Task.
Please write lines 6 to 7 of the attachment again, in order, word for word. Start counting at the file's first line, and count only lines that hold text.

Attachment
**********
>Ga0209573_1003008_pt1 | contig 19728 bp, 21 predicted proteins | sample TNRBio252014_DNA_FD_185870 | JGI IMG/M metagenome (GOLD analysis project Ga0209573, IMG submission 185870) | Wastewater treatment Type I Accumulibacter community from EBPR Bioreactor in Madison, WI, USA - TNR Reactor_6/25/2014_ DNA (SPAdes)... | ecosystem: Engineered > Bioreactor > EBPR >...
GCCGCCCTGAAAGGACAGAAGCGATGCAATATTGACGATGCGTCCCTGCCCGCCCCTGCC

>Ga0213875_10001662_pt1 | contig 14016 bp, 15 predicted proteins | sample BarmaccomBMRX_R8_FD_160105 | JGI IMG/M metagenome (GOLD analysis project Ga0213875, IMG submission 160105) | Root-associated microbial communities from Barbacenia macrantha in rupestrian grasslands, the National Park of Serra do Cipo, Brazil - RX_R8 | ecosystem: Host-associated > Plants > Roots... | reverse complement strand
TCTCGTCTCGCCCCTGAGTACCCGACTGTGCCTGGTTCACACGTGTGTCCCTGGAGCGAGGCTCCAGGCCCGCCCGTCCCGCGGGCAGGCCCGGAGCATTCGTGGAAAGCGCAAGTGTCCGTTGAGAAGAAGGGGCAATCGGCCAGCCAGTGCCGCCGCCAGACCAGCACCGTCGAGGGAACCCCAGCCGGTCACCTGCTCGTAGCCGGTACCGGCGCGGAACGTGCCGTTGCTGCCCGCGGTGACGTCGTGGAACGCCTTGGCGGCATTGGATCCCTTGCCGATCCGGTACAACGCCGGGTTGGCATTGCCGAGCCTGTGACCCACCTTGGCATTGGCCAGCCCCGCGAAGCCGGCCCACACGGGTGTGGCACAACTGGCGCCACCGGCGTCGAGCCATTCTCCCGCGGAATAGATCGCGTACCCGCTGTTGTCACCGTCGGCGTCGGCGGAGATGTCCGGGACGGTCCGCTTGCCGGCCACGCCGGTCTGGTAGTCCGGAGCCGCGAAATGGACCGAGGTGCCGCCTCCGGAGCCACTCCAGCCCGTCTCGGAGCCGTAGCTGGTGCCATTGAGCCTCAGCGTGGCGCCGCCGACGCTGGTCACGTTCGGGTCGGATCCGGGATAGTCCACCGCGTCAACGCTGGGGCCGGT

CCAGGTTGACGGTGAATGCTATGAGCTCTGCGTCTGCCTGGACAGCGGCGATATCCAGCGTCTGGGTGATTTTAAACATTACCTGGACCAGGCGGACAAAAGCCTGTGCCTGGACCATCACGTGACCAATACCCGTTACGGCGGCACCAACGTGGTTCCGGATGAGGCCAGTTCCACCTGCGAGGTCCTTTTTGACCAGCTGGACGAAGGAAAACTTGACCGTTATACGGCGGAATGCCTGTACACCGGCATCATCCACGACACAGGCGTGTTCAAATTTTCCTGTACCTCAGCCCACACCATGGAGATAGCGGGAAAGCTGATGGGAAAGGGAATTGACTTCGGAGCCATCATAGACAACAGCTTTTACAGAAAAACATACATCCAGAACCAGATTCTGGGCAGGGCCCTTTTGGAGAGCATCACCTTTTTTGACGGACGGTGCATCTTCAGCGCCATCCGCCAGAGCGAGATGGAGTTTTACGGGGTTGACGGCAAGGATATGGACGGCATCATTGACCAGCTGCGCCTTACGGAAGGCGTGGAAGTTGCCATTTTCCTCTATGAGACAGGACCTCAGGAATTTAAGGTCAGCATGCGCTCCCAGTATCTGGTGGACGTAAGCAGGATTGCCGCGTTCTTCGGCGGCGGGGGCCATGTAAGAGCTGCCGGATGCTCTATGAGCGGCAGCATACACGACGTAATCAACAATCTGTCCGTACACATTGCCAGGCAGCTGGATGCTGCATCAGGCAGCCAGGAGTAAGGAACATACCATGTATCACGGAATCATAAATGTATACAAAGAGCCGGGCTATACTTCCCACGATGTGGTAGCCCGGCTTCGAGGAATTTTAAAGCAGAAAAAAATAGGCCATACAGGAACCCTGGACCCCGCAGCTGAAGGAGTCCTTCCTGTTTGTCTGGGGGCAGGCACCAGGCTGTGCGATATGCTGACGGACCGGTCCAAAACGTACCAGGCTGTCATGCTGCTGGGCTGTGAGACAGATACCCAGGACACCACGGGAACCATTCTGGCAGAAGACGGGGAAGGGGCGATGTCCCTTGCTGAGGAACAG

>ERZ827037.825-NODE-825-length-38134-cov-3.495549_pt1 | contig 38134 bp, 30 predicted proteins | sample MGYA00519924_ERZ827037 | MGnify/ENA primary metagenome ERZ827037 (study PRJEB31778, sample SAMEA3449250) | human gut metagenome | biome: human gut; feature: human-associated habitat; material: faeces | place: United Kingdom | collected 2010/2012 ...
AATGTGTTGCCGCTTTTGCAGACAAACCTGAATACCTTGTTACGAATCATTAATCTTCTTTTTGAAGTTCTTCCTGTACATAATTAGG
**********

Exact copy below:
>ERZ827037.825-NODE-825-length-38134-cov-3.495549_pt1 | contig 38134 bp, 30 predicted proteins | sample MGYA00519924_ERZ827037 | MGnify/ENA primary metagenome ERZ827037 (study PRJEB31778, sample SAMEA3449250) | human gut metagenome | biome: human gut; feature: human-associated habitat; material: faeces | place: United Kingdom | collected 2010/2012 ...
AATGTGTTGCCGCTTTTGCAGACAAACCTGAATACCTTGTTACGAATCATTAATCTTCTTTTTGAAGTTCTTCCTGTACATAATTAGG